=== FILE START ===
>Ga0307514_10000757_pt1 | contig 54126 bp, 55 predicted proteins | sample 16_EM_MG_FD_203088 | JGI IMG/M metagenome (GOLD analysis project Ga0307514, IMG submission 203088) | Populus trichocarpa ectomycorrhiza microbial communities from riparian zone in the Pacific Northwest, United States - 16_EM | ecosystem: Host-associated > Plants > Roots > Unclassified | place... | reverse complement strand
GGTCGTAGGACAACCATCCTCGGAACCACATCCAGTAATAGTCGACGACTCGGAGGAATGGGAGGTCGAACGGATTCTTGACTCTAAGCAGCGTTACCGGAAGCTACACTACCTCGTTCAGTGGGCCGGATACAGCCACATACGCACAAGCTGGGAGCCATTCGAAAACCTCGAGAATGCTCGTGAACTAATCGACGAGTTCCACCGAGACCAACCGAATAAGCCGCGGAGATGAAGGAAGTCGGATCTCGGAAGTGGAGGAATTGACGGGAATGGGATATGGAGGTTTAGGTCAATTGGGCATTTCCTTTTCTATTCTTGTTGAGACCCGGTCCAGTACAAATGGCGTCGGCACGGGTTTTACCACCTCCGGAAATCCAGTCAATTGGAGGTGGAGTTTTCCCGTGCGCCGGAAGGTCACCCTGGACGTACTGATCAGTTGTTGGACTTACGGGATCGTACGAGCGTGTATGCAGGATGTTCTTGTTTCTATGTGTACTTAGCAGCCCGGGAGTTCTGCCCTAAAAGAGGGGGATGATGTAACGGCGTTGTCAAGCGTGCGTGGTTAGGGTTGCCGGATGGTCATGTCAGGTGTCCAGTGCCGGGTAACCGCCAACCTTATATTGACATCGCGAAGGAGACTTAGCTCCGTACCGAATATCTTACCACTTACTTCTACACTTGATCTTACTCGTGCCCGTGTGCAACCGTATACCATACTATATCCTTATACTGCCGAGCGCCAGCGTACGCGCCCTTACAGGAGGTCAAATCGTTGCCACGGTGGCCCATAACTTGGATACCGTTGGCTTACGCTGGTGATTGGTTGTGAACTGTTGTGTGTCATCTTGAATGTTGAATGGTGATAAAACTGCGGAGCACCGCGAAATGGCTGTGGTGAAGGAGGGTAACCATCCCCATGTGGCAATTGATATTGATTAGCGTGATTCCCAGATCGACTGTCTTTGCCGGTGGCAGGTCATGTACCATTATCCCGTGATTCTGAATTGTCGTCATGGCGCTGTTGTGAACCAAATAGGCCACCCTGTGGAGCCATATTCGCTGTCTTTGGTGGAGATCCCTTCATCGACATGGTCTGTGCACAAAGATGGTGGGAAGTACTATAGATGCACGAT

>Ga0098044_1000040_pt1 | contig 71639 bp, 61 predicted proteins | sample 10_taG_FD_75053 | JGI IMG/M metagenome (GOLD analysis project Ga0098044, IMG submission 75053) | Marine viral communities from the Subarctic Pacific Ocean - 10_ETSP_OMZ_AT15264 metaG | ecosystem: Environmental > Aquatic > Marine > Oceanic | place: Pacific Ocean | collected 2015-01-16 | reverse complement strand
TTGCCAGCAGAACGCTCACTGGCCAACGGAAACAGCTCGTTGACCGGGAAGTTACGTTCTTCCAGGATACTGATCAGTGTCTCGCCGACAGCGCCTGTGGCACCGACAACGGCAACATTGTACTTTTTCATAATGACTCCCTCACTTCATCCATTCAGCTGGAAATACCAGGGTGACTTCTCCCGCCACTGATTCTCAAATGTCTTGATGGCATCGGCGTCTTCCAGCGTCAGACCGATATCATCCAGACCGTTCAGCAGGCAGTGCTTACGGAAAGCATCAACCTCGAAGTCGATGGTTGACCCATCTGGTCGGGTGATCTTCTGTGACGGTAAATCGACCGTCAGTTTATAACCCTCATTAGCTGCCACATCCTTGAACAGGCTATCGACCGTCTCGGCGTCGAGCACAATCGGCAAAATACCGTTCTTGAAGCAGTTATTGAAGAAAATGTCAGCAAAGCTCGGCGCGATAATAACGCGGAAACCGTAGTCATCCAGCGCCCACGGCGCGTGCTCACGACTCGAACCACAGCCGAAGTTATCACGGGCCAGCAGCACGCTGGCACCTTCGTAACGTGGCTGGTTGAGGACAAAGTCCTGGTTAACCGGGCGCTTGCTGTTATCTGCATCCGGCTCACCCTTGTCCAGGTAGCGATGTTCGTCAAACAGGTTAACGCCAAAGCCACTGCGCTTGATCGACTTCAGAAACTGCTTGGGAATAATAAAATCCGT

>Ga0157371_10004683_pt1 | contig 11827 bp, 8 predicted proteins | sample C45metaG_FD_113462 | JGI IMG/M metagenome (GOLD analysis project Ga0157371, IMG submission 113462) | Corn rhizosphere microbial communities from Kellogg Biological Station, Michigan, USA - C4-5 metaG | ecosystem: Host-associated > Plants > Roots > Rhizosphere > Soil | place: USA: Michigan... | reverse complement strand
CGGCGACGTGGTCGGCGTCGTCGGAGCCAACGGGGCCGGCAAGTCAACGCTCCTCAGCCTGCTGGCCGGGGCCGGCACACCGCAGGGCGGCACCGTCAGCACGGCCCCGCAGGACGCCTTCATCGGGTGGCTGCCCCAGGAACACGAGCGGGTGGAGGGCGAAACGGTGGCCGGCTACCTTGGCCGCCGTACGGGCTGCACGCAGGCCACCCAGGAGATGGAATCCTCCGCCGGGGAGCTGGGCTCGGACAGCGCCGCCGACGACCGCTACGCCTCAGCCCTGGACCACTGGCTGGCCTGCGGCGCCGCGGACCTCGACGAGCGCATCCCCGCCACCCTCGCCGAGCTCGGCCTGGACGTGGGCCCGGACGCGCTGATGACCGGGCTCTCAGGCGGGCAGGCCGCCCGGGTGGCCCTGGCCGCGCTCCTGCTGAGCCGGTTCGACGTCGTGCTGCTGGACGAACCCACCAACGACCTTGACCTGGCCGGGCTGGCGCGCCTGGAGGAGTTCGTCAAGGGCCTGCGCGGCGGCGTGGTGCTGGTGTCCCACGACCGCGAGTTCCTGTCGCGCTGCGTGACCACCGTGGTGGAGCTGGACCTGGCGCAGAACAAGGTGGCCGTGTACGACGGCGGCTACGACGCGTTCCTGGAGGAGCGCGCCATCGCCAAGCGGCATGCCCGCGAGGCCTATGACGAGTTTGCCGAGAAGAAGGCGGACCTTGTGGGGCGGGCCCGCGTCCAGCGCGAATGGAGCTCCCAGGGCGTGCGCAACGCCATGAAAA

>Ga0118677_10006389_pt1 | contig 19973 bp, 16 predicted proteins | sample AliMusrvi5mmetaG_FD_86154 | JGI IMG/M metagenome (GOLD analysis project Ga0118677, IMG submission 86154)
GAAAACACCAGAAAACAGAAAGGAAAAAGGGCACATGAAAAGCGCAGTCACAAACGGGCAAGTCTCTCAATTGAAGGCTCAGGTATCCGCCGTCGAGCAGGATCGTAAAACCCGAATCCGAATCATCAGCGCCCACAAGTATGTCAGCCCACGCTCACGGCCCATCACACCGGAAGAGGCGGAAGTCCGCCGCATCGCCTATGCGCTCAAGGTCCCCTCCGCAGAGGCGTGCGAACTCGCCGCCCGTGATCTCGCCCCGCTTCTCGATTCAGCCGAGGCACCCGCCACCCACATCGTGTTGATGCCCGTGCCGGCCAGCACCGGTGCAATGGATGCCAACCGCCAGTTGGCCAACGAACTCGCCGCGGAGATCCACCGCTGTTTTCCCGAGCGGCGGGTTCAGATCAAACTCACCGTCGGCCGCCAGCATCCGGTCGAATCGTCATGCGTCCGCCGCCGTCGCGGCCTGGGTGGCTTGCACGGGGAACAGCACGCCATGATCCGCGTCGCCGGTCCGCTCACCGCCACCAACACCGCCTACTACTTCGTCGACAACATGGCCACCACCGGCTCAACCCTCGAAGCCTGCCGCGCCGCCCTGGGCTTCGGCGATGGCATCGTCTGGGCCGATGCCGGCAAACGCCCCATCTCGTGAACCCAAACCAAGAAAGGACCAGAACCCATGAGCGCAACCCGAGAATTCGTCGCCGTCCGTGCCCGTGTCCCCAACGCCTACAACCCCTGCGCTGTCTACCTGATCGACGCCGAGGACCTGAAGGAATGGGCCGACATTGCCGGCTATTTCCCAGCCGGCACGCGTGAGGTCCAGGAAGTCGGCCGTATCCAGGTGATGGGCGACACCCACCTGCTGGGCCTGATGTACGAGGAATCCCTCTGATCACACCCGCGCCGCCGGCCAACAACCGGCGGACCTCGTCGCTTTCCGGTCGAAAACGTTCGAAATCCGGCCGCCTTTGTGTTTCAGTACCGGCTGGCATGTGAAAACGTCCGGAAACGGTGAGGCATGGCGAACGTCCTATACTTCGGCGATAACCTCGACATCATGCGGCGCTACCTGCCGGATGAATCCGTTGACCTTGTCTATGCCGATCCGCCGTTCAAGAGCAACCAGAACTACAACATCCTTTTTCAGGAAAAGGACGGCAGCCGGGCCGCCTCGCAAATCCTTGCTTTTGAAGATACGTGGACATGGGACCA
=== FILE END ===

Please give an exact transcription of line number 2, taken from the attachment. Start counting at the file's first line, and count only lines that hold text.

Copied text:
GGTCGTAGGACAACCATCCTCGGAACCACATCCAGTAATAGTCGACGACTCGGAGGAATGGGAGGTCGAACGGATTCTTGACTCTAAGCAGCGTTACCGGAAGCTACACTACCTCGTTCAGTGGGCCGGATACAGCCACATACGCACAAGCTGGGAGCCATTCGAAAACCTCGAGAATGCTCGTGAACTAATCGACGAGTTCCACCGAGACCAACCGAATAAGCCGCGGAGATGAAGGAAGTCGGATCTCGGAAGTGGAGGAATTGACGGGAATGGGATATGGAGGTTTAGGTCAATTGGGCATTTCCTTTTCTATTCTTGTTGAGACCCGGTCCAGTACAAATGGCGTCGGCACGGGTTTTACCACCTCCGGAAATCCAGTCAATTGGAGGTGGAGTTTTCCCGTGCGCCGGAAGGTCACCCTGGACGTACTGATCAGTTGTTGGACTTACGGGATCGTACGAGCGTGTATGCAGGATGTTCTTGTTTCTATGTGTACTTAGCAGCCCGGGAGTTCTGCCCTAAAAGAGGGGGATGATGTAACGGCGTTGTCAAGCGTGCGTGGTTAGGGTTGCCGGATGGTCATGTCAGGTGTCCAGTGCCGGGTAACCGCCAACCTTATATTGACATCGCGAAGGAGACTTAGCTCCGTACCGAATATCTTACCACTTACTTCTACACTTGATCTTACTCGTGCCCGTGTGCAACCGTATACCATACTATATCCTTATACTGCCGAGCGCCAGCGTACGCGCCCTTACAGGAGGTCAAATCGTTGCCACGGTGGCCCATAACTTGGATACCGTTGGCTTACGCTGGTGATTGGTTGTGAACTGTTGTGTGTCATCTTGAATGTTGAATGGTGATAAAACTGCGGAGCACCGCGAAATGGCTGTGGTGAAGGAGGGTAACCATCCCCATGTGGCAATTGATATTGATTAGCGTGATTCCCAGATCGACTGTCTTTGCCGGTGGCAGGTCATGTACCATTATCCCGTGATTCTGAATTGTCGTCATGGCGCTGTTGTGAACCAAATAGGCCACCCTGTGGAGCCATATTCGCTGTCTTTGGTGGAGATCCCTTCATCGACATGGTCTGTGCACAAAGATGGTGGGAAGTACTATAGATGCACGAT